School Improvement in Maryland
English/Core Learning Goals

Evaluating Texts

The ability to evaluate texts is the culmination of the four English core learning goals. The first three goals are foundation for, and synthesized in, Goal 4. Those goals are designed to equip students with the necessary background and knowledge to be able to evaluate their own texts and those of other authors. Students need to bring their knowledge of the processes of reading/listening/viewing, writing and speaking; their knowledge of the effect language choices have on the effectiveness of a communication; and their entire background of experiences with texts—their own and others'—in order to demonstrate mastery of this goal.

Content, Organization, and Language of a Text

These three elements of a text—content, organization, and language—work together to convey meaning and affect reader, viewer, and listener response. Content refers to the vehicle chosen to carry the meaning forward. Organization refers to decisions regarding the best way to order the content to fulfill most effectively the purpose of the text. Language refers to the deliberate decisions made by the author regarding syntax, semantics, level of formality, diction, and other choices which affect responses to the text.

Effect of a Text on a Listener or Reader

What kind of reaction does interaction with a particular text evoke in a listener, viewer, or reader? While there are certainly individual differences in reaction to a particular text, there also may be a lot of similarity in those reactions. If this were not the case, there would be no reason to have reviewers or critics. Critics use phrases like, "If you liked [an earlier work], you will like this one," predicating their recommendations on a presumed common effect on many readers, listeners, or viewers with similar tastes, backgrounds, or interests.

Personal Response to a Text

A personal response to a text is that reader's, viewer's, or listener's subjective depiction of a text. This depiction is composed of the intermingling of the reader and the text in a unique way which cannot be replicated or repeated by another reader, viewer, or listener. A personal response may include a statement of preference, but it is much more than that. The complete personal response includes the evocative reading, listening, or viewing experience; an examination of alternative responses based on other points of view suggested by the text; and a reflection on the application of the text to the reader's own life and experience.

Supporting a Personal Response

Despite the subjectivity of a personal response to a text, the strength of the response is based on the text support which is used to verify the plausibility of the depiction. While it is true that each reader, listener, or viewer brings unique perspectives to the text, those perspectives must be consistent with the text. A fully supported response will not only show the positive relationship between the reader's, viewer's, or listener's response and those parts of the text which support the response, but will also deal with those parts of the text which are seemingly contradictory to that depiction.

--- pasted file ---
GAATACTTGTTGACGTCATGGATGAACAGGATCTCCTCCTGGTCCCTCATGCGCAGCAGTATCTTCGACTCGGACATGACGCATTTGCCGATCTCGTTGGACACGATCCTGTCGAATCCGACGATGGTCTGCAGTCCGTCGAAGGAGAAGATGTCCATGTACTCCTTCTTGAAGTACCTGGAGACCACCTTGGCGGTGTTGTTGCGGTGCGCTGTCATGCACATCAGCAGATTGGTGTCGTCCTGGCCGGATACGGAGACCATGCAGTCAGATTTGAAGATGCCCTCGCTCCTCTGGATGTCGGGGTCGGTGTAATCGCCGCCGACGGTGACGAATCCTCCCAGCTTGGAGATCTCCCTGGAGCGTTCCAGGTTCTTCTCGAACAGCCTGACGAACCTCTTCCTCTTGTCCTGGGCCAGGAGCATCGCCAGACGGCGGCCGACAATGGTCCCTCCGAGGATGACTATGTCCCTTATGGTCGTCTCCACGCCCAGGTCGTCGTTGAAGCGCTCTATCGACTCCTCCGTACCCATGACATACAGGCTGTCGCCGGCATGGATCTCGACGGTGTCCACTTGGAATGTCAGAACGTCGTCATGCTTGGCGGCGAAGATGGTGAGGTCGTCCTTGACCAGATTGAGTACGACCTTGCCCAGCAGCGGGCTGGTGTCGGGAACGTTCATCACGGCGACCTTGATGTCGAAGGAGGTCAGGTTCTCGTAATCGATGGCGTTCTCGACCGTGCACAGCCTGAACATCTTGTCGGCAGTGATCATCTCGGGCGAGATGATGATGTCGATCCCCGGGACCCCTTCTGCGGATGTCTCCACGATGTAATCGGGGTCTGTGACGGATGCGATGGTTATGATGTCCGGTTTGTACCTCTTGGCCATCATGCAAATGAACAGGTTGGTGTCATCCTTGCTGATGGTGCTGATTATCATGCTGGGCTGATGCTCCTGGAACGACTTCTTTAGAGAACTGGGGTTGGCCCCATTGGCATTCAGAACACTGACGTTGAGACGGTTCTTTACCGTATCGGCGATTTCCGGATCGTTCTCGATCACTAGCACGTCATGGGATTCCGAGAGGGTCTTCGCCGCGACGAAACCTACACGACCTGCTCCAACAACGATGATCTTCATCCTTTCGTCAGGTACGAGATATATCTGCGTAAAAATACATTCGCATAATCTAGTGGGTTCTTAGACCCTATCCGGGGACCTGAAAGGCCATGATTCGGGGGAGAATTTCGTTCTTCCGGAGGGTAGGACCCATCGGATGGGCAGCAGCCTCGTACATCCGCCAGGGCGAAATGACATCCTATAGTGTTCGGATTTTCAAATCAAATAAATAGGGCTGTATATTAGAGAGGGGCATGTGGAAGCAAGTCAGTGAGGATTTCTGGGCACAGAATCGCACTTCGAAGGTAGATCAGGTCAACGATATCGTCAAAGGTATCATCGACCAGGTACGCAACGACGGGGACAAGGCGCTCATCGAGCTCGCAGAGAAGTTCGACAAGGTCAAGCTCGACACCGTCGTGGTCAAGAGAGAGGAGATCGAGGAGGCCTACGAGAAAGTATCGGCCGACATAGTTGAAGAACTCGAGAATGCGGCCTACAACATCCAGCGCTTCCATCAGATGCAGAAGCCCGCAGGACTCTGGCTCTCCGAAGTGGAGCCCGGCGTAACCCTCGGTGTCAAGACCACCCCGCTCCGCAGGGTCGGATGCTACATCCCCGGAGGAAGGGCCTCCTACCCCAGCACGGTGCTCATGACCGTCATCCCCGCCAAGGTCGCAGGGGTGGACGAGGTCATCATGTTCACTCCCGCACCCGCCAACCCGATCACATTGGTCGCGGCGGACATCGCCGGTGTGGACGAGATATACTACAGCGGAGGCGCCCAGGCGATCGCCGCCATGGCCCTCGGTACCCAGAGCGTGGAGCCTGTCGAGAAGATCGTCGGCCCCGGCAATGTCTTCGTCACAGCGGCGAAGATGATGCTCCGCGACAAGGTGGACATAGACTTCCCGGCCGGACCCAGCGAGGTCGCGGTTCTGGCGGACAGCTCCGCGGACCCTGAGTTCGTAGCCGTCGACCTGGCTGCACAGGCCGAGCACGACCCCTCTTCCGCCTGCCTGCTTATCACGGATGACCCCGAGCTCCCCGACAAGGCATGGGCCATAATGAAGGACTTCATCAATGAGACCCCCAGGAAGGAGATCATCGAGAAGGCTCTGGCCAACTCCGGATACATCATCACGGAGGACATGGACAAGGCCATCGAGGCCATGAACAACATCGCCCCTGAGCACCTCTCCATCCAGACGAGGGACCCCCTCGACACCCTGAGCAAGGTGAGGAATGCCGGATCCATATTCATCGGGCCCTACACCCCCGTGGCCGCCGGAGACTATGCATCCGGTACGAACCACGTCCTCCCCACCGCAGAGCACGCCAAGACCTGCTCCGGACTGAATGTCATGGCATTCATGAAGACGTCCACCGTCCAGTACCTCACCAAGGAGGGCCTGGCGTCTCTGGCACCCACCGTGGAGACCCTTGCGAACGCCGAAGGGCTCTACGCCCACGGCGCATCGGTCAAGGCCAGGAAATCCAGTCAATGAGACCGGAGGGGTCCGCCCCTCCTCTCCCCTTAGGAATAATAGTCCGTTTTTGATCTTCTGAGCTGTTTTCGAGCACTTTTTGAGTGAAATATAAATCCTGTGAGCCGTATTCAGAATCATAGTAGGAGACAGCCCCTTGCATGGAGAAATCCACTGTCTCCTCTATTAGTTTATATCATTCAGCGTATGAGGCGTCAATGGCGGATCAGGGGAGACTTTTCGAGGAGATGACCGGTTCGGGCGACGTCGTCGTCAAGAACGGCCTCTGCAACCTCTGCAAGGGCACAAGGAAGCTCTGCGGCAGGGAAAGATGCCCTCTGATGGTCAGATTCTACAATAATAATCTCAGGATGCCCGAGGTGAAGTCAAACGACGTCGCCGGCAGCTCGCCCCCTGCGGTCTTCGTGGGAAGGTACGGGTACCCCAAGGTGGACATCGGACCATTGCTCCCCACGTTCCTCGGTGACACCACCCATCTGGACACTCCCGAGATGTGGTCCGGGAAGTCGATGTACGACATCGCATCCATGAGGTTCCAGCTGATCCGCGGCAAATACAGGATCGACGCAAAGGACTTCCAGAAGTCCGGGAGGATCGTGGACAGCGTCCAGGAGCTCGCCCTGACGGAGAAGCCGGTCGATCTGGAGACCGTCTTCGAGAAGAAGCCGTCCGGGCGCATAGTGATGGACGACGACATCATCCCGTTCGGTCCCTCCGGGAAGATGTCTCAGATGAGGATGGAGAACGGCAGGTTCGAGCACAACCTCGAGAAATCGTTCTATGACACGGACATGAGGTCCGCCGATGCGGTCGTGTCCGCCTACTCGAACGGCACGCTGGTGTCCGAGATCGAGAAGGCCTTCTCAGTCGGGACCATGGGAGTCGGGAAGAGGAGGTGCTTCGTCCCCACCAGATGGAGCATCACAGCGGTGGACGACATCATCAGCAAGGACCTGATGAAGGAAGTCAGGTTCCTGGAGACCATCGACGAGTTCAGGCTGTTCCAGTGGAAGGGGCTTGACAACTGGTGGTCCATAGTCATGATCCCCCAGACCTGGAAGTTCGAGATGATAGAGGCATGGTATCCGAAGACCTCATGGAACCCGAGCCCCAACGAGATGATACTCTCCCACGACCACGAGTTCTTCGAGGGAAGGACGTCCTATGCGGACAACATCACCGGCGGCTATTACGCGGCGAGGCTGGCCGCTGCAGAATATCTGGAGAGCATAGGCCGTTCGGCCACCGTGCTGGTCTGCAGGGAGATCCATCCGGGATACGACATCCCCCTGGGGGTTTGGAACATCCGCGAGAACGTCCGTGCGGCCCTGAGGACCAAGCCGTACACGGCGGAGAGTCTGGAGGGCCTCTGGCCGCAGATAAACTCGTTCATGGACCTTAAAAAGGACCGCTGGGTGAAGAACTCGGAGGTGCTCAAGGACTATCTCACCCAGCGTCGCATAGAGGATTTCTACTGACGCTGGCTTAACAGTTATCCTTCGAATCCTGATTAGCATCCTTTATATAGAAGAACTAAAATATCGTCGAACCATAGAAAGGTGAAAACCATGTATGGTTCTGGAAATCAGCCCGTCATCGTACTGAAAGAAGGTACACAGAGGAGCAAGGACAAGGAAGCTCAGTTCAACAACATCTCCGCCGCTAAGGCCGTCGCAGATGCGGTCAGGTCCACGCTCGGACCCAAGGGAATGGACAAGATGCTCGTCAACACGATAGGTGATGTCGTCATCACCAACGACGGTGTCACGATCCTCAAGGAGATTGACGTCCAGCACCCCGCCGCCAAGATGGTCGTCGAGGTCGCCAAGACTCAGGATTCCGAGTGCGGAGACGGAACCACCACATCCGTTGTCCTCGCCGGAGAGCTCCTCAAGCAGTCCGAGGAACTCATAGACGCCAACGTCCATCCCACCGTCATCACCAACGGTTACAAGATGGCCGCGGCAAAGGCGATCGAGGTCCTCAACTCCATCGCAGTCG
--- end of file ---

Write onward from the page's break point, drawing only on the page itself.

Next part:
Effectiveness of Authorial Choices

Whenever a composer "translates" an inner vision for an outer audience, many decisions are made in regard to that communication. After the decisions of purpose and audience are made, authors address other choices including which medium to use, which form to use, and what format to employ. The quality of the decisions composers make in order to fulfill the purpose of the communication and meet the needs of the audience determines the effectiveness of the choices. Students need to be able to describe the choices they and other authors have made in a composition and evaluate how well those choices have supported the purpose of the communication.

Diction that Reveals a Purpose

Attention to connotations of words, choice of details and how those details are revealed, decisions about form, format, and genre are important in creating texts. However, nothing exerts greater influence on a reader's, viewer's, or listener's understanding of the "real meaning" of the text than the careful language choices made by the author.

Revising Diction

Conscious changes of language made to either address a different audience, fulfill another purpose, or fit another medium—or to be more effective with the original audience, purpose, and medium—are examples of diction revision.

Textual Changes that Alter Tone

"What does this word mean?" "Would a six-year-old say this?" "Does this sound satirical or sarcastic?" Questions like these deal with the tone of a composition. Word choice for both denotation and connotation, authenticity of language and voice, and author's attitude reflected in the style of a composition are all part of tone. Often the tone which the author wishes to convey and the one which the reader or listener perceives do not match. Changes in texts are made to create consistency between author's intention and audience perception.

Selected Bibliography of Professional Readings

Harris, Theodore L. and Hodges, Richard E., The Literacy Dictionary: The Vocabulary of Reading and Writing, International Reading Association, 1995.

Langer, Judith, Envisioning Literature: Literary Understanding and Literature Instruction, Teachers College Press, 1995.

Padgett, Ron, Creative Reading: What It Is, How to Do It, and Why, National Council of Teachers of English, 1997.

Pirie, Bruce, Reshaping High School English, National Council of Teachers of English, 1997.

Rosenblatt, Louise M., Literature as Exploration, The Modern Language Association, 1995.

Vine, Harold A. and Faust, Mark A., Situation Readers: Students Making Meaning of Literature, National Council of Teachers of English, 1993.